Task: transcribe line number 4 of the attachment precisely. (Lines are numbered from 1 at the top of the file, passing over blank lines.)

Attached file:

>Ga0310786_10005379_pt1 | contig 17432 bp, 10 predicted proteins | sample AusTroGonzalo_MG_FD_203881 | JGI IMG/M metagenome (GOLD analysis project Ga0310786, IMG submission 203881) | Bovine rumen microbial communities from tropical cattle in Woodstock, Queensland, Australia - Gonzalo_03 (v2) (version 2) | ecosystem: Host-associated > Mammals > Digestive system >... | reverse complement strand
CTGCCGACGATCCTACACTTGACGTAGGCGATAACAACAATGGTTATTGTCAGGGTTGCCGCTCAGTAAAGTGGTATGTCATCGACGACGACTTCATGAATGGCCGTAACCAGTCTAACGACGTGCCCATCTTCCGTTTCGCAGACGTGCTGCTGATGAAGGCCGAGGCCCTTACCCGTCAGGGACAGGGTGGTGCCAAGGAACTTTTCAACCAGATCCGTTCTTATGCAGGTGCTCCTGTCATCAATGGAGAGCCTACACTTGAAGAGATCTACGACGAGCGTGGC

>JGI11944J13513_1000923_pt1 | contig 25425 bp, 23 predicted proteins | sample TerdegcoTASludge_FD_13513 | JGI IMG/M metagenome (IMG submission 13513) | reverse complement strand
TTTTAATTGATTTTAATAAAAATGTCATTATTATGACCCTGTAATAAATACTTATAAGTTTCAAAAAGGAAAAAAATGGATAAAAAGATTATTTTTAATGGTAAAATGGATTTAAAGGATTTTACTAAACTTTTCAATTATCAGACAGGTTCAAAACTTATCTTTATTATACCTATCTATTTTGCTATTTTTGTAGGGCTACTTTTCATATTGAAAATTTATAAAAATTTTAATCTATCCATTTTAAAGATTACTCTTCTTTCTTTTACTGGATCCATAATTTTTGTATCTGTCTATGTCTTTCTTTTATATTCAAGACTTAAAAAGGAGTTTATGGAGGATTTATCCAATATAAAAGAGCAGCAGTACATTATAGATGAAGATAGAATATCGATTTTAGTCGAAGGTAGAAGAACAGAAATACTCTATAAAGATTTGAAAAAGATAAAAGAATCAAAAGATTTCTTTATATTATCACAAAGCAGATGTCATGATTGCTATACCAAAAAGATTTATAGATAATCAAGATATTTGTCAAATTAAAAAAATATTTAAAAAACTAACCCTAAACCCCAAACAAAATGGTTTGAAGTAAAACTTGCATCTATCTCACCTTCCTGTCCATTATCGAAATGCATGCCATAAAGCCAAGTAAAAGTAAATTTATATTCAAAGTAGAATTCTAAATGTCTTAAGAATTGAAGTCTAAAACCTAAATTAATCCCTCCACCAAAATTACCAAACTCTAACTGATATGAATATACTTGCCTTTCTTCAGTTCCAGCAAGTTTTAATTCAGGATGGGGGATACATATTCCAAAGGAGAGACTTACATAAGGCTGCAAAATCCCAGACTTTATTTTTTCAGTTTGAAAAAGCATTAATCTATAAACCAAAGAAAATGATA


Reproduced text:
TTTTAATTGATTTTAATAAAAATGTCATTATTATGACCCTGTAATAAATACTTATAAGTTTCAAAAAGGAAAAAAATGGATAAAAAGATTATTTTTAATGGTAAAATGGATTTAAAGGATTTTACTAAACTTTTCAATTATCAGACAGGTTCAAAACTTATCTTTATTATACCTATCTATTTTGCTATTTTTGTAGGGCTACTTTTCATATTGAAAATTTATAAAAATTTTAATCTATCCATTTTAAAGATTACTCTTCTTTCTTTTACTGGATCCATAATTTTTGTATCTGTCTATGTCTTTCTTTTATATTCAAGACTTAAAAAGGAGTTTATGGAGGATTTATCCAATATAAAAGAGCAGCAGTACATTATAGATGAAGATAGAATATCGATTTTAGTCGAAGGTAGAAGAACAGAAATACTCTATAAAGATTTGAAAAAGATAAAAGAATCAAAAGATTTCTTTATATTATCACAAAGCAGATGTCATGATTGCTATACCAAAAAGATTTATAGATAATCAAGATATTTGTCAAATTAAAAAAATATTTAAAAAACTAACCCTAAACCCCAAACAAAATGGTTTGAAGTAAAACTTGCATCTATCTCACCTTCCTGTCCATTATCGAAATGCATGCCATAAAGCCAAGTAAAAGTAAATTTATATTCAAAGTAGAATTCTAAATGTCTTAAGAATTGAAGTCTAAAACCTAAATTAATCCCTCCACCAAAATTACCAAACTCTAACTGATATGAATATACTTGCCTTTCTTCAGTTCCAGCAAGTTTTAATTCAGGATGGGGGATACATATTCCAAAGGAGAGACTTACATAAGGCTGCAAAATCCCAGACTTTATTTTTTCAGTTTGAAAAAGCATTAATCTATAAACCAAAGAAAATGATA